[Heritage] Oregon Heritage News 2010-09-21

Heritage Info heritage.info at state.or.us
Tue Sep 21 09:33:46 PDT 2010

In this issue:
1.  Jacksonville staging several 150th anniversary events
2.  Heritage Commission to meet in Echo
3.  Archives crawl planned for Oct. 2
4.  Heritage vitality survey in final week
5.  Presentations scheduled for Portland area
6.  Encyclopedia to host discussion in Lebanon
7.  Arlington Club added to National Register


The City of Jacksonville is celebrating the 150th anniversary of its
incorporation with a series of events through Sept. 25. Heritage
activities include women's diary readings, history walks, presentations,
gold panning, and exhibits. A list of activities is available at

The Southern Oregon Historical Society Research Library's September
exhibit also celebrates Jacksonville's 150th birthday.  An eclectic
selection of artifacts from the society's collection include a
Jacksonville fireman's helmet and parade hat; an early Redmen's uniform;
a salesman's miniature sample cast iron stove; a lard pale labeled
"packed in Jacksonville, Oregon"; 1860 marriage and census records; and
several photos of early-day Jacksonville. To view the mini exhibit,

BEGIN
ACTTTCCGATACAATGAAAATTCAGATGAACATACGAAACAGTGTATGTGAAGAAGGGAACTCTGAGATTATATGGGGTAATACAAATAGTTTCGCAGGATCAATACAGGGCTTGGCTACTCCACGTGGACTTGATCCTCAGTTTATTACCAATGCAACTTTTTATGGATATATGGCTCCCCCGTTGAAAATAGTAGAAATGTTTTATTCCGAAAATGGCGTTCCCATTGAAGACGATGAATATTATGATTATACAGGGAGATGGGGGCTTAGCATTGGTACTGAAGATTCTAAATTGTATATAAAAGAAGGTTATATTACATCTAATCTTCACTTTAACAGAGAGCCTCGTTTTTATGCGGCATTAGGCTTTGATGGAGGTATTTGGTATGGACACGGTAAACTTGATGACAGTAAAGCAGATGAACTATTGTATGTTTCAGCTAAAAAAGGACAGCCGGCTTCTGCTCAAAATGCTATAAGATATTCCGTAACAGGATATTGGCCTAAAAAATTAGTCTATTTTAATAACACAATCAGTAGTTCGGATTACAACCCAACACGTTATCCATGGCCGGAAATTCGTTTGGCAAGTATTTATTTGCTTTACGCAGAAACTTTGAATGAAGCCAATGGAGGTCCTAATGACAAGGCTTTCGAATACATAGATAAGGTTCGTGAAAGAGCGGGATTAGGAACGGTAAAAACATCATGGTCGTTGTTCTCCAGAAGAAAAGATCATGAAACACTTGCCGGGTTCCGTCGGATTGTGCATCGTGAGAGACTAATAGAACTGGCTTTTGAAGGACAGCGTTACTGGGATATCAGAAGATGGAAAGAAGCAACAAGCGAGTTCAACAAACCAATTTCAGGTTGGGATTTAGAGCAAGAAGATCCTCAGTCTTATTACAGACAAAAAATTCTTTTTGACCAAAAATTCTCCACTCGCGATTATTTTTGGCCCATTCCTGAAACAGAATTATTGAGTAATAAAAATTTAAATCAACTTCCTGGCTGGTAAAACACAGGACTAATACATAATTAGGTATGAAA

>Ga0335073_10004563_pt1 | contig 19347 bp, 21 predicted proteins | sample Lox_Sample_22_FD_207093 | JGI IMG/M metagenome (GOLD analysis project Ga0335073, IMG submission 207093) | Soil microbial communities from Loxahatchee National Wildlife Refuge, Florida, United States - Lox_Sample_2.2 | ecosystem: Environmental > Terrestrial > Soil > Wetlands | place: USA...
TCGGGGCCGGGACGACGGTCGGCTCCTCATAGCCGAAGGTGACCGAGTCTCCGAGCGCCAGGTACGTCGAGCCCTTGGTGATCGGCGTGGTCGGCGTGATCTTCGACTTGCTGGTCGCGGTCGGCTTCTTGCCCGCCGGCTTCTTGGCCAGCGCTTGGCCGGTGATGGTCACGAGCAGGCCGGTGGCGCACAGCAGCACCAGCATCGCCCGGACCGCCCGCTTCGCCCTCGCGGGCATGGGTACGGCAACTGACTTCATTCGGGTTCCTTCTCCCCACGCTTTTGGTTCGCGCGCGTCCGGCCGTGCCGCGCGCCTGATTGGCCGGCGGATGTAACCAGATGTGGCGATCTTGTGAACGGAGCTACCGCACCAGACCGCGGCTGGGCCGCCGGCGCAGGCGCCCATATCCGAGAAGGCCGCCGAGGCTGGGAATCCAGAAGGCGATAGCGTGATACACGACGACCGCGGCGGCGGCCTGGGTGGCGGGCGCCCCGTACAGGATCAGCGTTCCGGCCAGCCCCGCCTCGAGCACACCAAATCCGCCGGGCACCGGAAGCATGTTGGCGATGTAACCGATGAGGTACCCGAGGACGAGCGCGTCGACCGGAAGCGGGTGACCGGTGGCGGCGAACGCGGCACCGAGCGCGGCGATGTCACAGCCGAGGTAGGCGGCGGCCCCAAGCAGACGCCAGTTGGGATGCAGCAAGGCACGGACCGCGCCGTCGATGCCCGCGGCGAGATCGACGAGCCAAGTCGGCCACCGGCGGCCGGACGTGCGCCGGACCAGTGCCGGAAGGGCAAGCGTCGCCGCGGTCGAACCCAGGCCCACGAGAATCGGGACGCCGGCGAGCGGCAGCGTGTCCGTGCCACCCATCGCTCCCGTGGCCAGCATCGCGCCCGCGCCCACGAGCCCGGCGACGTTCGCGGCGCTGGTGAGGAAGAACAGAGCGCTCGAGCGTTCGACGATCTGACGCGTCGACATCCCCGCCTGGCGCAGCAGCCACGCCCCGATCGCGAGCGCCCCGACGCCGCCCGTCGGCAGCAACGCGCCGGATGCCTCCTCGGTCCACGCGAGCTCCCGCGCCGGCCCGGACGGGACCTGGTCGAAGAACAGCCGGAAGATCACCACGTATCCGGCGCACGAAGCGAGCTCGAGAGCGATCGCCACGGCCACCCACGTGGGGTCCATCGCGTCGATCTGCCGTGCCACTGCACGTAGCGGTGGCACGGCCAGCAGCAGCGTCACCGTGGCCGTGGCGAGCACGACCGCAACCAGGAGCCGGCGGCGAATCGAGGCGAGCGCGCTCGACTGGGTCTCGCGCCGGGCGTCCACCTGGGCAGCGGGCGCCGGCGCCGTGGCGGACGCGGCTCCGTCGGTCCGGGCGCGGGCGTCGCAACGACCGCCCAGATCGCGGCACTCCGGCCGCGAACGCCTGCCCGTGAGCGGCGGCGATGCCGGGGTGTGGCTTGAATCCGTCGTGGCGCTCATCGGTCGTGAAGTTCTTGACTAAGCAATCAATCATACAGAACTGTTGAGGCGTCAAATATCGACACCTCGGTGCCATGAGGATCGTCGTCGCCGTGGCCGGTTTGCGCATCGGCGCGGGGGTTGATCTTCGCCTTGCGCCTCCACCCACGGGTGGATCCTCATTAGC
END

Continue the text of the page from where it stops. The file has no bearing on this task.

visit by the library at 106 North Central in Medford from noon-4 p.m.
Tuesday though Friday.  For more information, please contact (541)


The Oregon Heritage Commission will meet at 9:30 a.m. Sept. 27 at
Echo's City Hall.

A variety of issues related to Oregon heritage sites and organizations
is on the agenda for this public meeting. The mission of the Oregon
Heritage Commission is to secure, sustain, and enhance Oregon's heritage
by ensuring coordination of heritage initiatives by public and private
organizations; advocacy for all levels of support on its behalf;
education of the public about its extent and value; and promotion and
celebration of its diversity.

For more information, contact commission coordinator Kyle Jansson at
503-986-0673 or heritage.info at state.or.us  


The first Oregon Archives Crawl this October in celebration of Oregon
Archives Month will take place from 11 a.m.-4 p.m. Oct. 2 in the
Portland area. Participants may walk, bike, run, or crawl between four
different downtown locations and learn what local archives offer
researchers, students, genealogists, scholars, homeowners, history
buffs, and the curious of any age.

The four locations include the Portland Archives and Records Center,
the Portland State University Library, Multnomah County Central Library
and the Oregon Historical Society.  At each place you can tour the
facilities and participate in activities that bring history to life. The
Oregon Historical Society and the Multnomah County Central Library will
also host displays by other area archives including the Oregon Jewish
Museum, Willamette University, Lewis & Clark College, the Oregon State
University, the Mazamas and the Washington County Museum. Each location